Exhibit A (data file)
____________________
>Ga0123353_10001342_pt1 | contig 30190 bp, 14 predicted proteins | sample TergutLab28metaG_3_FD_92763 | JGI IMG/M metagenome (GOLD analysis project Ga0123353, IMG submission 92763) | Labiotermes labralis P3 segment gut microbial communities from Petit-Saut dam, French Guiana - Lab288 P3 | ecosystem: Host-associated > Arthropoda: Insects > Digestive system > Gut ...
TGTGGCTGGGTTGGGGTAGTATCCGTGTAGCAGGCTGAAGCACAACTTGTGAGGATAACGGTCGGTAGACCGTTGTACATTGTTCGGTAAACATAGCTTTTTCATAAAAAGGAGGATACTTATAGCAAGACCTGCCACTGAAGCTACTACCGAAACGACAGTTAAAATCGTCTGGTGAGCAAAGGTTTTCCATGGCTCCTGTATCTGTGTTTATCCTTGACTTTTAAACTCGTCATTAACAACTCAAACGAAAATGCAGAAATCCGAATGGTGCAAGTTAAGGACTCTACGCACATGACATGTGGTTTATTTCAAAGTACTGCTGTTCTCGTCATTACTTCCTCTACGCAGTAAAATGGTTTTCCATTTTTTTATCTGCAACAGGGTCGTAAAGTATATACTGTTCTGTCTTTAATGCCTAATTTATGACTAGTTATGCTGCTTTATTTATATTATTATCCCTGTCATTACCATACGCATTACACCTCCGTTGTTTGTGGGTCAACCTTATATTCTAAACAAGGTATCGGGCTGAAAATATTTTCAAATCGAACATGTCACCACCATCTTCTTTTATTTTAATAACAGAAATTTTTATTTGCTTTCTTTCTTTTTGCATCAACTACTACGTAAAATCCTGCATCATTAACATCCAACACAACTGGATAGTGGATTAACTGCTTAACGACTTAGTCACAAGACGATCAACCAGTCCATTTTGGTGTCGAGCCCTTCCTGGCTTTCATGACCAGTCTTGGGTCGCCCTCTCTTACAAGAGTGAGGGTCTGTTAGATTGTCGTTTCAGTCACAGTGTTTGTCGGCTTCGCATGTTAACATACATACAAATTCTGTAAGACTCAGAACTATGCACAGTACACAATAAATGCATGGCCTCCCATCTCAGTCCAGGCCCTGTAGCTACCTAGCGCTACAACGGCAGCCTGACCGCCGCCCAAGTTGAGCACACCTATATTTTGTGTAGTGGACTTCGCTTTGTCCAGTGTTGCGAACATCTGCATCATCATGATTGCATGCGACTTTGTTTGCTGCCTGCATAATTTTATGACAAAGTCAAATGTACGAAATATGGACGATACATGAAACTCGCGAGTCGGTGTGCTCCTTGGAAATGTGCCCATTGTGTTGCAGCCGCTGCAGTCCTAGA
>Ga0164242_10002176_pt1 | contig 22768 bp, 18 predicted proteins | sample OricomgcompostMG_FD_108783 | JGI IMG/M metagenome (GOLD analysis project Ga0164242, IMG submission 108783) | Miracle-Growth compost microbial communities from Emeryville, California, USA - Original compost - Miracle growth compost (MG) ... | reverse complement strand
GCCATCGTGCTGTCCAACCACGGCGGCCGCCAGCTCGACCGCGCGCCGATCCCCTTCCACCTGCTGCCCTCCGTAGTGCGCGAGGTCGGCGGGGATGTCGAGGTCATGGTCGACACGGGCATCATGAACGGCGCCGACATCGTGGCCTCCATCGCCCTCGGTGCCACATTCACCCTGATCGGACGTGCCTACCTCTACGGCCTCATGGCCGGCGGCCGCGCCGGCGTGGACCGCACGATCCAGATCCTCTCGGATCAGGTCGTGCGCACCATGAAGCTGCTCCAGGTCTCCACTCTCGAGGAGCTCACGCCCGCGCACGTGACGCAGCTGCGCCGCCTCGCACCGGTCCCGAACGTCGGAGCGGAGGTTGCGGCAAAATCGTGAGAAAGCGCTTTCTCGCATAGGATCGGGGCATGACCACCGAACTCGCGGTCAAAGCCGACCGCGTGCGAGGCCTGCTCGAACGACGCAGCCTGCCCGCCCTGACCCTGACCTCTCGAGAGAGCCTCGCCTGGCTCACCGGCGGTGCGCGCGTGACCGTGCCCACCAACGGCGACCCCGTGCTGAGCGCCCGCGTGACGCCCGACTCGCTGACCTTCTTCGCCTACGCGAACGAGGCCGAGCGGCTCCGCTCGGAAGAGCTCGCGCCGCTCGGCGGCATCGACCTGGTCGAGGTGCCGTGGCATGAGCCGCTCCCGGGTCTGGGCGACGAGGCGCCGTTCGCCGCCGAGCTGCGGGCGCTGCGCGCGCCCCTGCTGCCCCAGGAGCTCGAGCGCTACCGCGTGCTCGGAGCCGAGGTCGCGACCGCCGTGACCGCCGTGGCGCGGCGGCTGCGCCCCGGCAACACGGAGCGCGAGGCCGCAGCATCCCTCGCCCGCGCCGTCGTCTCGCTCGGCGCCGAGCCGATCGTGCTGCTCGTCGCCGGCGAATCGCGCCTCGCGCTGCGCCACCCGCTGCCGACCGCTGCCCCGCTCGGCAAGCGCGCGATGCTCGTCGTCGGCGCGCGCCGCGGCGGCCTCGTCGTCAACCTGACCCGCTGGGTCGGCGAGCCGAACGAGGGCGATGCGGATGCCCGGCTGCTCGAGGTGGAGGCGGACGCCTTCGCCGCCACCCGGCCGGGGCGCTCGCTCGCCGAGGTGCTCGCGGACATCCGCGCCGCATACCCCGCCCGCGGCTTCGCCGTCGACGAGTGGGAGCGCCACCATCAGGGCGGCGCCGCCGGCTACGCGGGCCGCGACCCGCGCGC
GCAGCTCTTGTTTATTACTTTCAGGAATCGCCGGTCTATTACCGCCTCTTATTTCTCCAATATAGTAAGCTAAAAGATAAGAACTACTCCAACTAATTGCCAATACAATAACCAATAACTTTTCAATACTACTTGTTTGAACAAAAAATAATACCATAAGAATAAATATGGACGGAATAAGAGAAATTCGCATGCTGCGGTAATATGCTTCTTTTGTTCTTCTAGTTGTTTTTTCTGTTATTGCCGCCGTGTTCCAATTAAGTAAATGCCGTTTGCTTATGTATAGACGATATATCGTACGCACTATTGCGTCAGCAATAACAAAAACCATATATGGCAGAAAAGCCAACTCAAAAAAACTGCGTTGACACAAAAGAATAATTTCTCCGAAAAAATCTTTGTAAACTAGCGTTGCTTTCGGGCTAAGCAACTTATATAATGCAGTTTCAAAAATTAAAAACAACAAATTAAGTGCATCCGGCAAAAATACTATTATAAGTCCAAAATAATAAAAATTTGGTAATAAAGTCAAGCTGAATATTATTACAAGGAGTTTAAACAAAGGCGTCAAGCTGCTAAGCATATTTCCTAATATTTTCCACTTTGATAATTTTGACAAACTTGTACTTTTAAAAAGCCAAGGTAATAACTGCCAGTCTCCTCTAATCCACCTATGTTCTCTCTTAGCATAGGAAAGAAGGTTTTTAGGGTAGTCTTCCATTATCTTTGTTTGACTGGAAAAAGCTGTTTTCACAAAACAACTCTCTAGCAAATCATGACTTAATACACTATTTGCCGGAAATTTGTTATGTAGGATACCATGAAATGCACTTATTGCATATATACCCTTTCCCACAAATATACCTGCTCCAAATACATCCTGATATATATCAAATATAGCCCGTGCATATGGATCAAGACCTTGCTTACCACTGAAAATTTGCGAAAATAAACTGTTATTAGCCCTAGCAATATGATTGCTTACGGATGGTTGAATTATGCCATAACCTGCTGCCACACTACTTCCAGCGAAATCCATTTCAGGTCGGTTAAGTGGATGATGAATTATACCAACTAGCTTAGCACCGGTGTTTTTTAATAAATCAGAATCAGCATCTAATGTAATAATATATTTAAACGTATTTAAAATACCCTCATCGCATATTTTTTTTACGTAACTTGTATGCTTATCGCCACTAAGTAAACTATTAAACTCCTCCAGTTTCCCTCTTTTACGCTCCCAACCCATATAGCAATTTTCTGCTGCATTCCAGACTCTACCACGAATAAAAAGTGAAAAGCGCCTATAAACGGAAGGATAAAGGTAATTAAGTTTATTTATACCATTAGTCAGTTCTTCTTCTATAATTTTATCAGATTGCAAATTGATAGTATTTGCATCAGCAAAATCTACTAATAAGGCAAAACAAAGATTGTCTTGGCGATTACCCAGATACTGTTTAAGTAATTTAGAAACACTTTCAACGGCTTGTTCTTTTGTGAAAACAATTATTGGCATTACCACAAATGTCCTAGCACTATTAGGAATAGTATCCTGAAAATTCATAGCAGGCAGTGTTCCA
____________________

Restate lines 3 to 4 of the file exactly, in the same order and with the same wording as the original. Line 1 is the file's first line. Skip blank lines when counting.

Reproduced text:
>Ga0164242_10002176_pt1 | contig 22768 bp, 18 predicted proteins | sample OricomgcompostMG_FD_108783 | JGI IMG/M metagenome (GOLD analysis project Ga0164242, IMG submission 108783) | Miracle-Growth compost microbial communities from Emeryville, California, USA - Original compost - Miracle growth compost (MG) ... | reverse complement strand
GCCATCGTGCTGTCCAACCACGGCGGCCGCCAGCTCGACCGCGCGCCGATCCCCTTCCACCTGCTGCCCTCCGTAGTGCGCGAGGTCGGCGGGGATGTCGAGGTCATGGTCGACACGGGCATCATGAACGGCGCCGACATCGTGGCCTCCATCGCCCTCGGTGCCACATTCACCCTGATCGGACGTGCCTACCTCTACGGCCTCATGGCCGGCGGCCGCGCCGGCGTGGACCGCACGATCCAGATCCTCTCGGATCAGGTCGTGCGCACCATGAAGCTGCTCCAGGTCTCCACTCTCGAGGAGCTCACGCCCGCGCACGTGACGCAGCTGCGCCGCCTCGCACCGGTCCCGAACGTCGGAGCGGAGGTTGCGGCAAAATCGTGAGAAAGCGCTTTCTCGCATAGGATCGGGGCATGACCACCGAACTCGCGGTCAAAGCCGACCGCGTGCGAGGCCTGCTCGAACGACGCAGCCTGCCCGCCCTGACCCTGACCTCTCGAGAGAGCCTCGCCTGGCTCACCGGCGGTGCGCGCGTGACCGTGCCCACCAACGGCGACCCCGTGCTGAGCGCCCGCGTGACGCCCGACTCGCTGACCTTCTTCGCCTACGCGAACGAGGCCGAGCGGCTCCGCTCGGAAGAGCTCGCGCCGCTCGGCGGCATCGACCTGGTCGAGGTGCCGTGGCATGAGCCGCTCCCGGGTCTGGGCGACGAGGCGCCGTTCGCCGCCGAGCTGCGGGCGCTGCGCGCGCCCCTGCTGCCCCAGGAGCTCGAGCGCTACCGCGTGCTCGGAGCCGAGGTCGCGACCGCCGTGACCGCCGTGGCGCGGCGGCTGCGCCCCGGCAACACGGAGCGCGAGGCCGCAGCATCCCTCGCCCGCGCCGTCGTCTCGCTCGGCGCCGAGCCGATCGTGCTGCTCGTCGCCGGCGAATCGCGCCTCGCGCTGCGCCACCCGCTGCCGACCGCTGCCCCGCTCGGCAAGCGCGCGATGCTCGTCGTCGGCGCGCGCCGCGGCGGCCTCGTCGTCAACCTGACCCGCTGGGTCGGCGAGCCGAACGAGGGCGATGCGGATGCCCGGCTGCTCGAGGTGGAGGCGGACGCCTTCGCCGCCACCCGGCCGGGGCGCTCGCTCGCCGAGGTGCTCGCGGACATCCGCGCCGCATACCCCGCCCGCGGCTTCGCCGTCGACGAGTGGGAGCGCCACCATCAGGGCGGCGCCGCCGGCTACGCGGGCCGCGACCCGCGCGC